Solar Fund wipeout raises hairs on the backs of investors’ necks

Investors are urging the manager of ASX-listed solar energy investment group New Energy Solar to waive a $10 million fee from the group, which is now in liquidation mode, after it failed to meet investment expectations.

But the fund’s manager – E&P Financial Group, chaired by former Essendon president David Evans and formerly known as Evans Dixon – plans to accept the fee despite pleas from investors and New Energy’s board, according to sources supporting it declined to be named for confidentiality reasons.

Solar should be a booming business, but Australia's only purely publicly traded group is in wind-up mode.

Solar should be a booming business, but Australia’s only purely publicly traded group is in wind-up mode.Recognition:Bloomberg

Unrest over New Energy Solar’s management has been growing for some time, with some investors claiming that E&P has been using the group like a “money cow”. They also claim $73 million in fees were siphoned from New Energy, which was once worth $300 million, over the course of its seven-year existence.

New Energy was listed on the ASX in 2015 as the first and only pure solar investment company. It was modeled after other successful groups. However, the company is currently on track to be delisted and wound up after failing to raise more capital to fund its expansion plans. According to some investors, New Energy was wound up after becoming entangled in the broader issues within the E&P business.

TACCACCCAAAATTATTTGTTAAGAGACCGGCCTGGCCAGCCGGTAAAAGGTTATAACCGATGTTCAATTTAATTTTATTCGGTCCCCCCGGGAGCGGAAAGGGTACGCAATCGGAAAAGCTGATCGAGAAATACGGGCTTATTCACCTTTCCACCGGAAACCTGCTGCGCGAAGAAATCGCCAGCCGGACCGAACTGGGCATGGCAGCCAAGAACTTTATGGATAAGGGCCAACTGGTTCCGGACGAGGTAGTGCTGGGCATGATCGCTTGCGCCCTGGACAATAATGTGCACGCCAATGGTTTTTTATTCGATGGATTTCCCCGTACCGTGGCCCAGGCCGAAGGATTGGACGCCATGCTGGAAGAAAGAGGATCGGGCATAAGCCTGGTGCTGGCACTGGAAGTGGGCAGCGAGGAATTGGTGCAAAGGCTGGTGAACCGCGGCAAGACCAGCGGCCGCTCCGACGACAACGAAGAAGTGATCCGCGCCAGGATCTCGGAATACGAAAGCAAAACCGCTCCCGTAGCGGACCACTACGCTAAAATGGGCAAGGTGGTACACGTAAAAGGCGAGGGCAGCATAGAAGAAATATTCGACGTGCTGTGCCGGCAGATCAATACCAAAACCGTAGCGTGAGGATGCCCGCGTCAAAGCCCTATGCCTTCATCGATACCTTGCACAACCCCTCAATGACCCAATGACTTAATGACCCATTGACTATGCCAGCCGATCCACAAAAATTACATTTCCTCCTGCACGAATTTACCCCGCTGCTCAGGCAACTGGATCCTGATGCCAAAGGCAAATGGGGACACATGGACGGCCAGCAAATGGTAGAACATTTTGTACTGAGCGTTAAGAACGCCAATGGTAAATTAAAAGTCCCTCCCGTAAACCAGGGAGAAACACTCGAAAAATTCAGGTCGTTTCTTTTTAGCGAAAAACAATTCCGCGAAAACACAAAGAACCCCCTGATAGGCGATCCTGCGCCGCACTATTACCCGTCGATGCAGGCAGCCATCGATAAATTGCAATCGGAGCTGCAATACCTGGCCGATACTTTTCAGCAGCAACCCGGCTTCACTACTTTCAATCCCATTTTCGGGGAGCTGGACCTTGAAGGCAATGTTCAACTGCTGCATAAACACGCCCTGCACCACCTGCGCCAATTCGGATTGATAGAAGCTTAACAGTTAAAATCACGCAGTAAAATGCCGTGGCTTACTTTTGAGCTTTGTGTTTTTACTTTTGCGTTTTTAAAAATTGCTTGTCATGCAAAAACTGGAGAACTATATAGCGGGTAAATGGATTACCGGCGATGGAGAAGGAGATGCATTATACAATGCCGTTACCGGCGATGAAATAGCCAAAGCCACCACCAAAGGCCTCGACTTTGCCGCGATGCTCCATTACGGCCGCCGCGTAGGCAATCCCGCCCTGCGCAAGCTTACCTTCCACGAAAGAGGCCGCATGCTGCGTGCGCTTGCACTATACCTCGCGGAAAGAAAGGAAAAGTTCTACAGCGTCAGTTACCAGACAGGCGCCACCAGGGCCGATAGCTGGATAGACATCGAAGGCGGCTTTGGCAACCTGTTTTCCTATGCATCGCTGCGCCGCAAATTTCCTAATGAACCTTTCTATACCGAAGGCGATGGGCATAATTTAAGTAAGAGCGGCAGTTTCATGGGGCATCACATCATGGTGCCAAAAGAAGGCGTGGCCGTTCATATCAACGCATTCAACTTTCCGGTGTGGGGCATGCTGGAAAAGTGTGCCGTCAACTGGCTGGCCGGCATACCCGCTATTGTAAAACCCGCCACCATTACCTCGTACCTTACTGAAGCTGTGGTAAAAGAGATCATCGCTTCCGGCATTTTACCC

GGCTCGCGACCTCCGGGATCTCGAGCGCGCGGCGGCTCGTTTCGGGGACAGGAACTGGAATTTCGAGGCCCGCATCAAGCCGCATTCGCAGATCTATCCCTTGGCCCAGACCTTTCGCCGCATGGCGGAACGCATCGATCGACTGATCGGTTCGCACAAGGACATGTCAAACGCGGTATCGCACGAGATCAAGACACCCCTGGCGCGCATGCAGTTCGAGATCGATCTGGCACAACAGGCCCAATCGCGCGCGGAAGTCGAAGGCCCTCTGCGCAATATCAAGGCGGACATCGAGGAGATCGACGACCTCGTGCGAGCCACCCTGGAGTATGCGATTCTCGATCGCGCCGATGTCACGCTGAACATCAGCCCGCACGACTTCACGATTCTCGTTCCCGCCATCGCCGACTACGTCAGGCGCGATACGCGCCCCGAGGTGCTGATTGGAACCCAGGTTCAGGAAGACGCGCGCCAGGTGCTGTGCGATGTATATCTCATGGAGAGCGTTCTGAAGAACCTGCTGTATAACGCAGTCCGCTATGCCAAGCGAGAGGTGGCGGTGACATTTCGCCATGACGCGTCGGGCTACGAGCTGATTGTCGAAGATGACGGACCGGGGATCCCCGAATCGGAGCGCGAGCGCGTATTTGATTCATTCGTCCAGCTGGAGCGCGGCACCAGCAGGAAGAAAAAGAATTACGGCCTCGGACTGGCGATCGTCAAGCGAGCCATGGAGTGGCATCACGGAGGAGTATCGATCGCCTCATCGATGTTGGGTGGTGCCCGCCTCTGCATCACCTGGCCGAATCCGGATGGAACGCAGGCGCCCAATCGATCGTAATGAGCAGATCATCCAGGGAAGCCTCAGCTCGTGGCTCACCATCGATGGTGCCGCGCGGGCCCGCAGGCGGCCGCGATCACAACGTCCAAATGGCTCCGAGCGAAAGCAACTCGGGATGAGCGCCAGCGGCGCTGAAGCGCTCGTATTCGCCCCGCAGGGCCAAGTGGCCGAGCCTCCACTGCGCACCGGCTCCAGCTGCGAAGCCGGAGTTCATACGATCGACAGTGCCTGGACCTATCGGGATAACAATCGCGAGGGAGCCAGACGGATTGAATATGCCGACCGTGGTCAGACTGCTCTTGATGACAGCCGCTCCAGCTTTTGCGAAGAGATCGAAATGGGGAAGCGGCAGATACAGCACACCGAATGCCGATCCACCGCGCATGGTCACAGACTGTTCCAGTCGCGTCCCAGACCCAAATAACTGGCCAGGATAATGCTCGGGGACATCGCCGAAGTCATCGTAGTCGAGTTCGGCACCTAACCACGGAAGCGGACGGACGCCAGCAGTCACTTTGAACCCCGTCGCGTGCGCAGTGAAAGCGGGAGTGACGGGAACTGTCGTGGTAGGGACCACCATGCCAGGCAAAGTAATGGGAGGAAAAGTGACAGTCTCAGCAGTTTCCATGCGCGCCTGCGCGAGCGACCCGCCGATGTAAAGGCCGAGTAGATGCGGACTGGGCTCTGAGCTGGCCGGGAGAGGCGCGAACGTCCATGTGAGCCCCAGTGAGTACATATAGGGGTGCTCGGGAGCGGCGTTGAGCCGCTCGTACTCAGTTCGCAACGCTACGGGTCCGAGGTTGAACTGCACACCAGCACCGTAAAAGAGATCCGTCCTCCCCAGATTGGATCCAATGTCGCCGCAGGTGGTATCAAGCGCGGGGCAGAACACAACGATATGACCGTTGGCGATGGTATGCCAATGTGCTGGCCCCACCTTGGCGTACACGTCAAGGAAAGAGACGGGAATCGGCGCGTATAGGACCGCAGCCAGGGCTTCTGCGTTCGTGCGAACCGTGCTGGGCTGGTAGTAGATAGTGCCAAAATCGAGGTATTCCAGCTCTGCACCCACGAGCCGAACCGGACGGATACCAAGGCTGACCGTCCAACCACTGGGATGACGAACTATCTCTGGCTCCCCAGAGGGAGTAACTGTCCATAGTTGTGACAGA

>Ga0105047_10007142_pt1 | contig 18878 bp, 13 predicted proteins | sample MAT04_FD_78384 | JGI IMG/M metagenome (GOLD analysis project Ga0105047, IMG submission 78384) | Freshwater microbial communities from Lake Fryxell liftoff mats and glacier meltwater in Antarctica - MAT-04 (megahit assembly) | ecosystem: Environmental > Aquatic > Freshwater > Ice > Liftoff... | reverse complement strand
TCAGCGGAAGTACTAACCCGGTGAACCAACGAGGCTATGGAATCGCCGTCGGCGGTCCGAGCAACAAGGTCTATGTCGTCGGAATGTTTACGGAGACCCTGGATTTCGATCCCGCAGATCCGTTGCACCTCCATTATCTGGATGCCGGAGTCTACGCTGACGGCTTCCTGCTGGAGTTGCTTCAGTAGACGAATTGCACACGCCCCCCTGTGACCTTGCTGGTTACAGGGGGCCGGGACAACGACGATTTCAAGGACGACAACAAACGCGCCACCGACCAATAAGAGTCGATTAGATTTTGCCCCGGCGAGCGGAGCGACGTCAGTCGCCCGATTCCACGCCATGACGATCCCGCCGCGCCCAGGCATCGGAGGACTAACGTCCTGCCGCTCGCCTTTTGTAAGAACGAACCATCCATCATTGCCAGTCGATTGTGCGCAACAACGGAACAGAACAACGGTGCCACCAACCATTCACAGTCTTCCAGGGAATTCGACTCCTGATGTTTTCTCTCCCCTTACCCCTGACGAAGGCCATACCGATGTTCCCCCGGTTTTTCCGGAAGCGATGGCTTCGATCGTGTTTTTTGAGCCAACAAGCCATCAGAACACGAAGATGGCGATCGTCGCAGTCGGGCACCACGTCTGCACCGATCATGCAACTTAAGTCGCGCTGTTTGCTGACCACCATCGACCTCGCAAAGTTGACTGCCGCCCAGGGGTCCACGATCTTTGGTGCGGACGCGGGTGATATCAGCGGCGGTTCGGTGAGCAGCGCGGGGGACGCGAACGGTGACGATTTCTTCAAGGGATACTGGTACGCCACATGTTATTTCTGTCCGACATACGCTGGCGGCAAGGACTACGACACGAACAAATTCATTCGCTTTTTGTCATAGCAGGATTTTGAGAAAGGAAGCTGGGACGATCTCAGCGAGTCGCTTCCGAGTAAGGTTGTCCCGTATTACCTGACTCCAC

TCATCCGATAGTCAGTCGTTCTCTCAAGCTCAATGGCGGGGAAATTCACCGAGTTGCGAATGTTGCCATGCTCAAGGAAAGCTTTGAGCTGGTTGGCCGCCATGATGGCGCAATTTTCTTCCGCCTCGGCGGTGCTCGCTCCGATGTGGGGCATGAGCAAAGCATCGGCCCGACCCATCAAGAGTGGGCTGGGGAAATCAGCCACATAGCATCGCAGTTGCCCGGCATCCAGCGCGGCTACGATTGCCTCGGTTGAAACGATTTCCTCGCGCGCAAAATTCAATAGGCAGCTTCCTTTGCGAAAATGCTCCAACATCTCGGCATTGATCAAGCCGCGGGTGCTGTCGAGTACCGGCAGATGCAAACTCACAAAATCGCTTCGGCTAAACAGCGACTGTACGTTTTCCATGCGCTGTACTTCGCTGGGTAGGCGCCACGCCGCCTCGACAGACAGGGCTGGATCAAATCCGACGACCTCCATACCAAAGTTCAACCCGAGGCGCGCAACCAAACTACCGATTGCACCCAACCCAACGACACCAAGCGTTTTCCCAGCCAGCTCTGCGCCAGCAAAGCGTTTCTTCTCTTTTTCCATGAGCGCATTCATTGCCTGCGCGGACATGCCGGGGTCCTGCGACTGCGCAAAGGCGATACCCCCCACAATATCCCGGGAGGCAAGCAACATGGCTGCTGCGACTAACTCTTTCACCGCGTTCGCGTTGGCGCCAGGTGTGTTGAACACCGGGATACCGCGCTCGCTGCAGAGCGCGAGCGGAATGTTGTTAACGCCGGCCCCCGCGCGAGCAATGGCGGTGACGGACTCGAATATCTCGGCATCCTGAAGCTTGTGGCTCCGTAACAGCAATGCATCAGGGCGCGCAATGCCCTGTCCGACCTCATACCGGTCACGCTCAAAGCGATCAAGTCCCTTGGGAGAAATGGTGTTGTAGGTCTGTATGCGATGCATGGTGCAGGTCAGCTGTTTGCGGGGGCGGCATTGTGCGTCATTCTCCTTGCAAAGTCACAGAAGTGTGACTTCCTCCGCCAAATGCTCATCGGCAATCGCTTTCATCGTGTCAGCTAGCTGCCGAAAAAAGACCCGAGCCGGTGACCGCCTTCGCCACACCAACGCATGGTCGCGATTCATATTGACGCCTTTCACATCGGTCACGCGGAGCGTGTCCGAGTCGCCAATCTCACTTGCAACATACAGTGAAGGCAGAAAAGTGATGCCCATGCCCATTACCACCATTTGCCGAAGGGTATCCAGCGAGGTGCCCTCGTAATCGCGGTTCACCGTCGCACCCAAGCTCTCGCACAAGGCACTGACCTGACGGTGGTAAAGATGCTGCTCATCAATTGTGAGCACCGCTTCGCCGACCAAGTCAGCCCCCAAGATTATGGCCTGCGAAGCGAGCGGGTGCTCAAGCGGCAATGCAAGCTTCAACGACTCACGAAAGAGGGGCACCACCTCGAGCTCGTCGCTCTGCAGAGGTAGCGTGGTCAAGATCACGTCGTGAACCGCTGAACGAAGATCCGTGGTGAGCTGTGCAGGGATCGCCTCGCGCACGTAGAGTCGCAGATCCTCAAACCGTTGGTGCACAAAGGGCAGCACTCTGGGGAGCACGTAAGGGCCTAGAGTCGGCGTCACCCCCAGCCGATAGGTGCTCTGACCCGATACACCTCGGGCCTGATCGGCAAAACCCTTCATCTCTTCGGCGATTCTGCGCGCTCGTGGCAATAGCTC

Formed from the ill-fated merger of wealth managers – Evans and Partners and Dixon Advisory – E&P was formerly known as Evans Dixon.

In August, New Energy announced that it had sold its 14 remaining solar plants to MN8 Energy, Goldman Sachs’ spinoff for renewable energy investments, for $245 million ($365 million). Shareholders will receive capital gains of up to 95 cents in tranches, which is still well below the fund’s current tangible net asset allocation of $1.12. As part of the sale process, E&P is eligible for a $10 million exit fee.

Sydney-based investment adviser Trevor Thomas, who has invested more than 350 clients in New Energy Solar, said he wrote to E&P’s CEO to request the waiver of the fee as a good faith gesture.

“New Energy failed in large part because of its involvement in the Evans Dixon mess, and it seems silly that Evans and Partners wouldn’t waive its final fee to lessen the loss to investors,” said the Ethinvest chief this imprint.

“The Investment Manager may have a statutory right to a final payment, but in my opinion there is no moral or ethical basis for doing so.” Solar Fund wipeout raises hairs on the backs of investors’ necks

Brian Lowry

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